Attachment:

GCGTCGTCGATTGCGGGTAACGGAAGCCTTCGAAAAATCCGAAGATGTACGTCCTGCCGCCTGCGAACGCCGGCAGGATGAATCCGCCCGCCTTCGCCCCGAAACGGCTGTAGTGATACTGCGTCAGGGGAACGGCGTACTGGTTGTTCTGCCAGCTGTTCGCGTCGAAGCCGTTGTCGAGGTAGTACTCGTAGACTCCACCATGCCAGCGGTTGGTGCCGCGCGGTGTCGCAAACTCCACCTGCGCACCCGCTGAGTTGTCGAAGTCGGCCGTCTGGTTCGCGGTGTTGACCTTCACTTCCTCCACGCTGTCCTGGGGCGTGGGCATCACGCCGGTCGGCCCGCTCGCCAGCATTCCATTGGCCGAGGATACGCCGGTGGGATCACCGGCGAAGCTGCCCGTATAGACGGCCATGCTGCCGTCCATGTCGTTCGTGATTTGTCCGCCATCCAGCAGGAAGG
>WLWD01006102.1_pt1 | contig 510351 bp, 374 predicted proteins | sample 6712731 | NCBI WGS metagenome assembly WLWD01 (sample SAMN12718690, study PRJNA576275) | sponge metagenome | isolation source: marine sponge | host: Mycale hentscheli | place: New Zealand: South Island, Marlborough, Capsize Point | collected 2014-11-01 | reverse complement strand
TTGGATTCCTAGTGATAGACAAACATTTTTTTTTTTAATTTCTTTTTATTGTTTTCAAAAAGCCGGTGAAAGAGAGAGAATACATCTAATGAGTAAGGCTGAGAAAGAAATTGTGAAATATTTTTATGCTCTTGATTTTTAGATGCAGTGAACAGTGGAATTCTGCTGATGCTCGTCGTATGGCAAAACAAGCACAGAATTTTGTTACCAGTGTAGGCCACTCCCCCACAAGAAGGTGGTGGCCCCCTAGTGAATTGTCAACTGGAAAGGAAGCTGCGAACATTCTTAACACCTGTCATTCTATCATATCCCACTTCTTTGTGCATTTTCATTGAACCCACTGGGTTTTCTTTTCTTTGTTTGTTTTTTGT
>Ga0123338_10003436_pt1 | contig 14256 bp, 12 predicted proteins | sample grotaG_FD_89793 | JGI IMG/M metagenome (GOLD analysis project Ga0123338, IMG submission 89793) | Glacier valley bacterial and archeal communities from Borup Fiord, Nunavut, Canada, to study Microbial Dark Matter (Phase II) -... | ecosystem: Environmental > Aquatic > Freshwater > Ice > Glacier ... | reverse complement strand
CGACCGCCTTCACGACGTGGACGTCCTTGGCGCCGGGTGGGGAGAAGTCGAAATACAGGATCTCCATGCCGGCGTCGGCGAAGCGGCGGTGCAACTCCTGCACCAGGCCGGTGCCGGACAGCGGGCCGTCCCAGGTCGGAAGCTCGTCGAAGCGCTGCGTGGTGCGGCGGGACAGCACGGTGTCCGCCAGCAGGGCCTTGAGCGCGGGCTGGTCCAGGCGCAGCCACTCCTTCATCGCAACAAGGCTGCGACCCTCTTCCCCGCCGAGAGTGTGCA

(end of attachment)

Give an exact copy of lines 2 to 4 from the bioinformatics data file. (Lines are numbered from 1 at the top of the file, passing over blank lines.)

>WLWD01006102.1_pt1 | contig 510351 bp, 374 predicted proteins | sample 6712731 | NCBI WGS metagenome assembly WLWD01 (sample SAMN12718690, study PRJNA576275) | sponge metagenome | isolation source: marine sponge | host: Mycale hentscheli | place: New Zealand: South Island, Marlborough, Capsize Point | collected 2014-11-01 | reverse complement strand
TTGGATTCCTAGTGATAGACAAACATTTTTTTTTTTAATTTCTTTTTATTGTTTTCAAAAAGCCGGTGAAAGAGAGAGAATACATCTAATGAGTAAGGCTGAGAAAGAAATTGTGAAATATTTTTATGCTCTTGATTTTTAGATGCAGTGAACAGTGGAATTCTGCTGATGCTCGTCGTATGGCAAAACAAGCACAGAATTTTGTTACCAGTGTAGGCCACTCCCCCACAAGAAGGTGGTGGCCCCCTAGTGAATTGTCAACTGGAAAGGAAGCTGCGAACATTCTTAACACCTGTCATTCTATCATATCCCACTTCTTTGTGCATTTTCATTGAACCCACTGGGTTTTCTTTTCTTTGTTTGTTTTTTGT
>Ga0123338_10003436_pt1 | contig 14256 bp, 12 predicted proteins | sample grotaG_FD_89793 | JGI IMG/M metagenome (GOLD analysis project Ga0123338, IMG submission 89793) | Glacier valley bacterial and archeal communities from Borup Fiord, Nunavut, Canada, to study Microbial Dark Matter (Phase II) -... | ecosystem: Environmental > Aquatic > Freshwater > Ice > Glacier ... | reverse complement strand